Aston Martin was on top of the world in 1959 — the team took on the best, from Ferrari, Porsche, Mercedes-Benz, Jaguar. Despite such tough opposition the small British crew won the 24 Hours of Le Mans as well as the World Sportscar Championship.

With Roy Salvadori and Carroll Shelby at the wheel they beat off bigger and more powerful crews and cars, and the three-liter straight-six-engined DBR1 that took the team to the top etched itself a hallowed place in the history of Newport Pagnell. For the following year, Aston Martin dreamt even bigger. The next stop was Grand Prix racing.

In order to compete in a single-seater, open-wheeler series with the big dogs from Ferrari, Maserati, Lotus, Cooper, Vanwall, BRM, and Porsche, Aston Martin needed a new car and a hot young prospect at the wheel. Enter Jim Clark, regarded by many to be one of the greatest racing drivers of all time, and the Aston Martin DBR4. If only…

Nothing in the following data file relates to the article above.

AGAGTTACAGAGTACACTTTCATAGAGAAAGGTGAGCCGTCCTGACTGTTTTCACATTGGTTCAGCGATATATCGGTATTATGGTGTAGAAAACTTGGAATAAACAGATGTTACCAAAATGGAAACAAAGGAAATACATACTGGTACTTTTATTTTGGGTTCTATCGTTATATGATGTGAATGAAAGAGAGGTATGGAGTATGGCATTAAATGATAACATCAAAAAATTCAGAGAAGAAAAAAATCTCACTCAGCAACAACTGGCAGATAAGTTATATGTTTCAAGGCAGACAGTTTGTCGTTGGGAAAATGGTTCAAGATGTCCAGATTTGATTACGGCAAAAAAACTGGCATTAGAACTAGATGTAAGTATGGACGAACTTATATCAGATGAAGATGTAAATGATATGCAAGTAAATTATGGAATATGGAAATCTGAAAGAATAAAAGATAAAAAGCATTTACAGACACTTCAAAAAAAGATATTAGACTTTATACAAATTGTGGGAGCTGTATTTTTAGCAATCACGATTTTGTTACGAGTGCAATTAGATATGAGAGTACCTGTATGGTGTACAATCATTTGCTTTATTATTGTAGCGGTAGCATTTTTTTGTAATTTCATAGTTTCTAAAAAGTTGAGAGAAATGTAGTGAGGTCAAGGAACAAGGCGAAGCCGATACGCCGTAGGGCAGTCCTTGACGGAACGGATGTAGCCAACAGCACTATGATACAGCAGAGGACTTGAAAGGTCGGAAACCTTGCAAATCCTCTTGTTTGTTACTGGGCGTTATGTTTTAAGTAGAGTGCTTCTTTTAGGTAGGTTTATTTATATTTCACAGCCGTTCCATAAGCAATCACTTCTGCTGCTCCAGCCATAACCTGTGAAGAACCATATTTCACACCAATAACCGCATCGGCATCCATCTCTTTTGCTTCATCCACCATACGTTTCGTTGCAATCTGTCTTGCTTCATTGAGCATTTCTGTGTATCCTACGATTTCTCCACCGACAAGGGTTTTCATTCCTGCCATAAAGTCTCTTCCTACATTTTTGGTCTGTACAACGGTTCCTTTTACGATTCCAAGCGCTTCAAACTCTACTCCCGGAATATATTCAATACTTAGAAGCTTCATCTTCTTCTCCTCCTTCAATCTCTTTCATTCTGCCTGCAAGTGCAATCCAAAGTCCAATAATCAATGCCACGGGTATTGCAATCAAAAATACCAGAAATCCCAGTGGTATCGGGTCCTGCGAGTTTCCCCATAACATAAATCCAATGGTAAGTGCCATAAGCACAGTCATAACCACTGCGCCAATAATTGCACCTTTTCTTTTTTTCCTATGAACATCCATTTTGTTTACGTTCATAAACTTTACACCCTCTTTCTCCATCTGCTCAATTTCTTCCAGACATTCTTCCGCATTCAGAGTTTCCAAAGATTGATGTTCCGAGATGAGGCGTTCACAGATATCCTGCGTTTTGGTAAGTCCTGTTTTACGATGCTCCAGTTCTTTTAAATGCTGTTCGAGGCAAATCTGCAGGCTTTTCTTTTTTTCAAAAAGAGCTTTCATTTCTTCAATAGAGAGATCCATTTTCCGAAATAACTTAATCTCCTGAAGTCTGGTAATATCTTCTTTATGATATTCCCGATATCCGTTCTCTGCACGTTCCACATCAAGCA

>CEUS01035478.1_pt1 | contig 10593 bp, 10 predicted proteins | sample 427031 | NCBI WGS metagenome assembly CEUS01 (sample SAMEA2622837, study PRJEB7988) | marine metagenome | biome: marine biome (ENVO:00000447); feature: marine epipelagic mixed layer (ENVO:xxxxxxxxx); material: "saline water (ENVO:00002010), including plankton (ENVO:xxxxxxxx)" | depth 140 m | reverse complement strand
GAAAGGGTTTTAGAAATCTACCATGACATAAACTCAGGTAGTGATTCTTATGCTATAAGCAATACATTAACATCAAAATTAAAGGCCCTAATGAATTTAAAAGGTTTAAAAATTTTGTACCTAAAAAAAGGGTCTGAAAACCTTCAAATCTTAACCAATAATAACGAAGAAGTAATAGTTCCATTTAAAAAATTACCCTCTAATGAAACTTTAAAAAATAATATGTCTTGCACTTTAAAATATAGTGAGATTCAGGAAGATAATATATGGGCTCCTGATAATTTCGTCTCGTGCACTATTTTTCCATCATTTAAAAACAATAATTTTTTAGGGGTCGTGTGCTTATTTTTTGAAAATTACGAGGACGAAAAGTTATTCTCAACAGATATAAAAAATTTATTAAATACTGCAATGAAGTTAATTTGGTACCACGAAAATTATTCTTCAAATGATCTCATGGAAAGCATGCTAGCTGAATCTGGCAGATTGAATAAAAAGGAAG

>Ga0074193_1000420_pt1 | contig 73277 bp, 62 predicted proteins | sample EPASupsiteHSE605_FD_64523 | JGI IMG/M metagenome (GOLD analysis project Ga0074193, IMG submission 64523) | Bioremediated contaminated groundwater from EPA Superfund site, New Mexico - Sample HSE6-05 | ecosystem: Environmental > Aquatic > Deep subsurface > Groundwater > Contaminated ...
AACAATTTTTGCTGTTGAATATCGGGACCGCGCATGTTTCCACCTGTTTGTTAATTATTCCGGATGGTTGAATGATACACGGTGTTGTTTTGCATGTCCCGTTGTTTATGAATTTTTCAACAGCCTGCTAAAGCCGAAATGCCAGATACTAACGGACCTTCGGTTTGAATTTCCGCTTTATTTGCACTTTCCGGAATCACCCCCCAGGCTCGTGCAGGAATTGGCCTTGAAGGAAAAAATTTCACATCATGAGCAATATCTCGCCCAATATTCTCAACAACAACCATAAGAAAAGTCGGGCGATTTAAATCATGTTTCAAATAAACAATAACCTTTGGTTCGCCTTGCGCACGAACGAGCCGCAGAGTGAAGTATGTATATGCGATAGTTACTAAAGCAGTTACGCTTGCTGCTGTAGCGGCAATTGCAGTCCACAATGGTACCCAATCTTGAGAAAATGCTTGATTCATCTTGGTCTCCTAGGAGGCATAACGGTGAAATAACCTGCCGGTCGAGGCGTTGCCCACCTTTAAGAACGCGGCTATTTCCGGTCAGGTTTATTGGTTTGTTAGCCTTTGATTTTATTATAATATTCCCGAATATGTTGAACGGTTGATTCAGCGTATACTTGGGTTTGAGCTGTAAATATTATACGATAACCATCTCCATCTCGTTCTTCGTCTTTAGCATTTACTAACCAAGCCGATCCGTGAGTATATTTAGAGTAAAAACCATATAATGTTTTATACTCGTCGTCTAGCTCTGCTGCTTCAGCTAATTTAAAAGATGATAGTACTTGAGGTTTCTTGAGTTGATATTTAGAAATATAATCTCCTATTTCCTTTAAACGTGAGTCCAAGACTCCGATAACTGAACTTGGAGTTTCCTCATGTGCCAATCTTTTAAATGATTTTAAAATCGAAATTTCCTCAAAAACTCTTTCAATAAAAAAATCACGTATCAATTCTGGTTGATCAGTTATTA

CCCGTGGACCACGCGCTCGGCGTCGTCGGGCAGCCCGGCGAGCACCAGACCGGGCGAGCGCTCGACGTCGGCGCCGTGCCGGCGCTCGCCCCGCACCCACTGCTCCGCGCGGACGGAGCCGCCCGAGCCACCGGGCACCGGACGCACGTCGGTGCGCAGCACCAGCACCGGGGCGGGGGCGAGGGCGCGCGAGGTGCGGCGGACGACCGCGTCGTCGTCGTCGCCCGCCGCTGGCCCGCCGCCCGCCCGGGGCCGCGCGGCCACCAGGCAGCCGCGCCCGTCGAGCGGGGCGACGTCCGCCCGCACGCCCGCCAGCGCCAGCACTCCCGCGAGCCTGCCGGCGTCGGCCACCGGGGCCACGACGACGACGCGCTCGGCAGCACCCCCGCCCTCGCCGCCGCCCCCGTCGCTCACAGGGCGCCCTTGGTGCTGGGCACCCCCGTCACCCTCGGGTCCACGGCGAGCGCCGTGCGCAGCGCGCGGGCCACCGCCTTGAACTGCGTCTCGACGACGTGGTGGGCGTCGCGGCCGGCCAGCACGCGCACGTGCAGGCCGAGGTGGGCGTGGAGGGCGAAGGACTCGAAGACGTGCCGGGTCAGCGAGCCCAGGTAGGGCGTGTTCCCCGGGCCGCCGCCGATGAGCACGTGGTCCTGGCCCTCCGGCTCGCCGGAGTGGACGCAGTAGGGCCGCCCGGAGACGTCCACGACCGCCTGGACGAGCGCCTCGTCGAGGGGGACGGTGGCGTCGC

Even though Jimmy was signed on to drive the car in 1960 the young Scot didn’t even get to so much as turn a wheel in anger, because every time a Grand Prix came up his car wasn’t ready. When a car was made ready the drive was given to the team’s number one, Salvadori.

And when he had a chance to fly Aston Martin’s flag in racing’s top-tier, the DBR4 was either slow or unreliable, or both.

Its five-race record stands at zero poles, zero wins, zero podiums, and zero fastest laps.

Aston Martin learnt its lesson, went back to sportscar racing with its tail between its legs, and hasn’t been seen on an F1 grid since. Unless you count the logos on Red Bull’s F1 cars this coming season…


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